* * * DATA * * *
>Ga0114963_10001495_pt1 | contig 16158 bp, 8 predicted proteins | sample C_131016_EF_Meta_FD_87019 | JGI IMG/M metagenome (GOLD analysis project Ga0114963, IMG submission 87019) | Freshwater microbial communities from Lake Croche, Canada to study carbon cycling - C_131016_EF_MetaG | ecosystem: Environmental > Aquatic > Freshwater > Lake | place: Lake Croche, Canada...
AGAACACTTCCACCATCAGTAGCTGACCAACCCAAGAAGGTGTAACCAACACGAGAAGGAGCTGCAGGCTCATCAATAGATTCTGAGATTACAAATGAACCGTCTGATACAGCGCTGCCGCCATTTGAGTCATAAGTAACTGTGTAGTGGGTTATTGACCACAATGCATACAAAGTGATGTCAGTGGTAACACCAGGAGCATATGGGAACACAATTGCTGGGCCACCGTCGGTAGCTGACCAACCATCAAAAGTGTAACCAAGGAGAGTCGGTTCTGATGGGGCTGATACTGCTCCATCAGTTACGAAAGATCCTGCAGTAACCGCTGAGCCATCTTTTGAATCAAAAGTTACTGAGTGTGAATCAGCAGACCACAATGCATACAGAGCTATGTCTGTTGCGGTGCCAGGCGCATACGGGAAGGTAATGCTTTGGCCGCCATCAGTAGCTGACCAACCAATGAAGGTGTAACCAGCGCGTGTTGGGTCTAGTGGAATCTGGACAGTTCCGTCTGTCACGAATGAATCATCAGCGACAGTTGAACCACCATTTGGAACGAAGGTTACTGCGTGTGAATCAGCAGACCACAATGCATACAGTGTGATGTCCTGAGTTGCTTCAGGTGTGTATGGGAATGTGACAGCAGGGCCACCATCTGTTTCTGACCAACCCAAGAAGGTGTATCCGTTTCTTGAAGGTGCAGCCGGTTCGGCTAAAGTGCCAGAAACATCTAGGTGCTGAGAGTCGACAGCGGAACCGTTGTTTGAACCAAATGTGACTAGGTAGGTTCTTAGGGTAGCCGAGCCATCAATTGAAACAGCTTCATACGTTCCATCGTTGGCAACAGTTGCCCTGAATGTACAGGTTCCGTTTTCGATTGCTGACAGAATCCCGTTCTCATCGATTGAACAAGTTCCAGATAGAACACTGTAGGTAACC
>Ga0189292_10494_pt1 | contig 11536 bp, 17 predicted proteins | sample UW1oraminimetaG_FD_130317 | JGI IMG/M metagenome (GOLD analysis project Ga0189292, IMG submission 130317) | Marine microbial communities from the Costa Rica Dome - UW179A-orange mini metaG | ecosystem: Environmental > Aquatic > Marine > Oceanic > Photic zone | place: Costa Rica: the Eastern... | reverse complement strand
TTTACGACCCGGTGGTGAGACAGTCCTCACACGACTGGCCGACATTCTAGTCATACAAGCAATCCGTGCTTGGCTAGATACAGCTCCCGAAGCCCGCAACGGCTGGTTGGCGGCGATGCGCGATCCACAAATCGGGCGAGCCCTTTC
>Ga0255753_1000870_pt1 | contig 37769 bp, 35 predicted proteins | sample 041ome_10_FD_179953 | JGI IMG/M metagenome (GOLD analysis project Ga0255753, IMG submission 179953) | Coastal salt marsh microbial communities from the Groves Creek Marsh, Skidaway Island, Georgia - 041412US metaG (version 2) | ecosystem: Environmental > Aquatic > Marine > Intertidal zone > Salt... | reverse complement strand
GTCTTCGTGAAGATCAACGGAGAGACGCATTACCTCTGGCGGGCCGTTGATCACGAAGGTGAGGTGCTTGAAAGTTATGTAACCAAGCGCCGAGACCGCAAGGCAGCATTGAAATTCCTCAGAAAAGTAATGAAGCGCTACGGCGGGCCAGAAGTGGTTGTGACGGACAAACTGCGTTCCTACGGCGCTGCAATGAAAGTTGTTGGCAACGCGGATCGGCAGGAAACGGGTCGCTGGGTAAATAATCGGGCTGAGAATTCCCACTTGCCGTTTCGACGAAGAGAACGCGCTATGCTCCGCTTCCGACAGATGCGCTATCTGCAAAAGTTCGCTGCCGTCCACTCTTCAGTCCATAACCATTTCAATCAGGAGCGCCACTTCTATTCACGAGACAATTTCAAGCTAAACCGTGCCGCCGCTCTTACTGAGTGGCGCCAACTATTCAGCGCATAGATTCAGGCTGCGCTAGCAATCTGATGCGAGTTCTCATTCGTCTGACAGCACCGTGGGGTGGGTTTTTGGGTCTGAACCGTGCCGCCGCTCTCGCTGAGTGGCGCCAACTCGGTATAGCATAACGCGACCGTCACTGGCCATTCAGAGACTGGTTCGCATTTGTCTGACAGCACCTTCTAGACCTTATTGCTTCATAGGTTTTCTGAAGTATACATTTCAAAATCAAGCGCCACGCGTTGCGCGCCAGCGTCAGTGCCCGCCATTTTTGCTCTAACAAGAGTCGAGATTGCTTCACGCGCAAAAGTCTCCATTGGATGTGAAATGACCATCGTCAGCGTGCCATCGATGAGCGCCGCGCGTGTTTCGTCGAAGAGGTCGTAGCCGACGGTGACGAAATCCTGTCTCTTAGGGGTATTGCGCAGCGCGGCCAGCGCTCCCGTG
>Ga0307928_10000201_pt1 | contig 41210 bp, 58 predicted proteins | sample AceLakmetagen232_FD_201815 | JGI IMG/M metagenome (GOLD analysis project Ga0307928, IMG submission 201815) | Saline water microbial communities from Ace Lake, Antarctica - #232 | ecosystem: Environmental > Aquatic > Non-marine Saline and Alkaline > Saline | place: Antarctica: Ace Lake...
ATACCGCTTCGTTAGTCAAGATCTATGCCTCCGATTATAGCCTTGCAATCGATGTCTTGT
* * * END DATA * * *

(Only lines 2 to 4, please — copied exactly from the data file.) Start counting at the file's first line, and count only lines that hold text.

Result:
AGAACACTTCCACCATCAGTAGCTGACCAACCCAAGAAGGTGTAACCAACACGAGAAGGAGCTGCAGGCTCATCAATAGATTCTGAGATTACAAATGAACCGTCTGATACAGCGCTGCCGCCATTTGAGTCATAAGTAACTGTGTAGTGGGTTATTGACCACAATGCATACAAAGTGATGTCAGTGGTAACACCAGGAGCATATGGGAACACAATTGCTGGGCCACCGTCGGTAGCTGACCAACCATCAAAAGTGTAACCAAGGAGAGTCGGTTCTGATGGGGCTGATACTGCTCCATCAGTTACGAAAGATCCTGCAGTAACCGCTGAGCCATCTTTTGAATCAAAAGTTACTGAGTGTGAATCAGCAGACCACAATGCATACAGAGCTATGTCTGTTGCGGTGCCAGGCGCATACGGGAAGGTAATGCTTTGGCCGCCATCAGTAGCTGACCAACCAATGAAGGTGTAACCAGCGCGTGTTGGGTCTAGTGGAATCTGGACAGTTCCGTCTGTCACGAATGAATCATCAGCGACAGTTGAACCACCATTTGGAACGAAGGTTACTGCGTGTGAATCAGCAGACCACAATGCATACAGTGTGATGTCCTGAGTTGCTTCAGGTGTGTATGGGAATGTGACAGCAGGGCCACCATCTGTTTCTGACCAACCCAAGAAGGTGTATCCGTTTCTTGAAGGTGCAGCCGGTTCGGCTAAAGTGCCAGAAACATCTAGGTGCTGAGAGTCGACAGCGGAACCGTTGTTTGAACCAAATGTGACTAGGTAGGTTCTTAGGGTAGCCGAGCCATCAATTGAAACAGCTTCATACGTTCCATCGTTGGCAACAGTTGCCCTGAATGTACAGGTTCCGTTTTCGATTGCTGACAGAATCCCGTTCTCATCGATTGAACAAGTTCCAGATAGAACACTGTAGGTAACC
>Ga0189292_10494_pt1 | contig 11536 bp, 17 predicted proteins | sample UW1oraminimetaG_FD_130317 | JGI IMG/M metagenome (GOLD analysis project Ga0189292, IMG submission 130317) | Marine microbial communities from the Costa Rica Dome - UW179A-orange mini metaG | ecosystem: Environmental > Aquatic > Marine > Oceanic > Photic zone | place: Costa Rica: the Eastern... | reverse complement strand
TTTACGACCCGGTGGTGAGACAGTCCTCACACGACTGGCCGACATTCTAGTCATACAAGCAATCCGTGCTTGGCTAGATACAGCTCCCGAAGCCCGCAACGGCTGGTTGGCGGCGATGCGCGATCCACAAATCGGGCGAGCCCTTTC